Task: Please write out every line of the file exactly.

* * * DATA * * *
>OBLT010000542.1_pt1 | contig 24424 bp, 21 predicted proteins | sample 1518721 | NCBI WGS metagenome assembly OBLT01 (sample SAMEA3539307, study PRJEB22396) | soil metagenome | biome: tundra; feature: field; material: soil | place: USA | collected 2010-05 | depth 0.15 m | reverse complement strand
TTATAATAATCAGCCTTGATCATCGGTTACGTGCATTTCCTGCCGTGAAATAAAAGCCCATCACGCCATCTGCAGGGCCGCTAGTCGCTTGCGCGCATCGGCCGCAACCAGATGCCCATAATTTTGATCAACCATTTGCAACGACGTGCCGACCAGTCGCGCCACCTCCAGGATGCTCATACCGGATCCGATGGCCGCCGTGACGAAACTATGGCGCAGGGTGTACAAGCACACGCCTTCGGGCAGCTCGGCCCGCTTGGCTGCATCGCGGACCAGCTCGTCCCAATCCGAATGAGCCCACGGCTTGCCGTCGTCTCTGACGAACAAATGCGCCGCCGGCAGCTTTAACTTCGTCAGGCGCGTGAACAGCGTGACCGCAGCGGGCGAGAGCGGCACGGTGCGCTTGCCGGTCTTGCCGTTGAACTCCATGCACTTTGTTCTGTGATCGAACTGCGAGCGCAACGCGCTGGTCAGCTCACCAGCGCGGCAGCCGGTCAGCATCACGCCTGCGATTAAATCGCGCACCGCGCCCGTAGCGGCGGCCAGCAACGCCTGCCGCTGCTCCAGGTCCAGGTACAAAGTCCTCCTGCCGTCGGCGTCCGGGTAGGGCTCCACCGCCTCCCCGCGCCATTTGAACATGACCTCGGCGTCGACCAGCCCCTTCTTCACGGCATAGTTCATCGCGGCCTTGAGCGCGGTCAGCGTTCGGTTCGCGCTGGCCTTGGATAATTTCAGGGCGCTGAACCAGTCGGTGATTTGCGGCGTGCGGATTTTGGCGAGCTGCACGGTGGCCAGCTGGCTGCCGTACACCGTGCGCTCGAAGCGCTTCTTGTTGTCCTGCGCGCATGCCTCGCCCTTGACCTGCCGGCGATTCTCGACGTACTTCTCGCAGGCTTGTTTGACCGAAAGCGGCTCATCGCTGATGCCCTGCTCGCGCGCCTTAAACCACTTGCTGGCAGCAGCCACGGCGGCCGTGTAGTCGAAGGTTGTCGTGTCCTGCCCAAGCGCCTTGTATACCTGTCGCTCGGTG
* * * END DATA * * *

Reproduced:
>OBLT010000542.1_pt1 | contig 24424 bp, 21 predicted proteins | sample 1518721 | NCBI WGS metagenome assembly OBLT01 (sample SAMEA3539307, study PRJEB22396) | soil metagenome | biome: tundra; feature: field; material: soil | place: USA | collected 2010-05 | depth 0.15 m | reverse complement strand
TTATAATAATCAGCCTTGATCATCGGTTACGTGCATTTCCTGCCGTGAAATAAAAGCCCATCACGCCATCTGCAGGGCCGCTAGTCGCTTGCGCGCATCGGCCGCAACCAGATGCCCATAATTTTGATCAACCATTTGCAACGACGTGCCGACCAGTCGCGCCACCTCCAGGATGCTCATACCGGATCCGATGGCCGCCGTGACGAAACTATGGCGCAGGGTGTACAAGCACACGCCTTCGGGCAGCTCGGCCCGCTTGGCTGCATCGCGGACCAGCTCGTCCCAATCCGAATGAGCCCACGGCTTGCCGTCGTCTCTGACGAACAAATGCGCCGCCGGCAGCTTTAACTTCGTCAGGCGCGTGAACAGCGTGACCGCAGCGGGCGAGAGCGGCACGGTGCGCTTGCCGGTCTTGCCGTTGAACTCCATGCACTTTGTTCTGTGATCGAACTGCGAGCGCAACGCGCTGGTCAGCTCACCAGCGCGGCAGCCGGTCAGCATCACGCCTGCGATTAAATCGCGCACCGCGCCCGTAGCGGCGGCCAGCAACGCCTGCCGCTGCTCCAGGTCCAGGTACAAAGTCCTCCTGCCGTCGGCGTCCGGGTAGGGCTCCACCGCCTCCCCGCGCCATTTGAACATGACCTCGGCGTCGACCAGCCCCTTCTTCACGGCATAGTTCATCGCGGCCTTGAGCGCGGTCAGCGTTCGGTTCGCGCTGGCCTTGGATAATTTCAGGGCGCTGAACCAGTCGGTGATTTGCGGCGTGCGGATTTTGGCGAGCTGCACGGTGGCCAGCTGGCTGCCGTACACCGTGCGCTCGAAGCGCTTCTTGTTGTCCTGCGCGCATGCCTCGCCCTTGACCTGCCGGCGATTCTCGACGTACTTCTCGCAGGCTTGTTTGACCGAAAGCGGCTCATCGCTGATGCCCTGCTCGCGCGCCTTAAACCACTTGCTGGCAGCAGCCACGGCGGCCGTGTAGTCGAAGGTTGTCGTGTCCTGCCCAAGCGCCTTGTATACCTGTCGCTCGGTG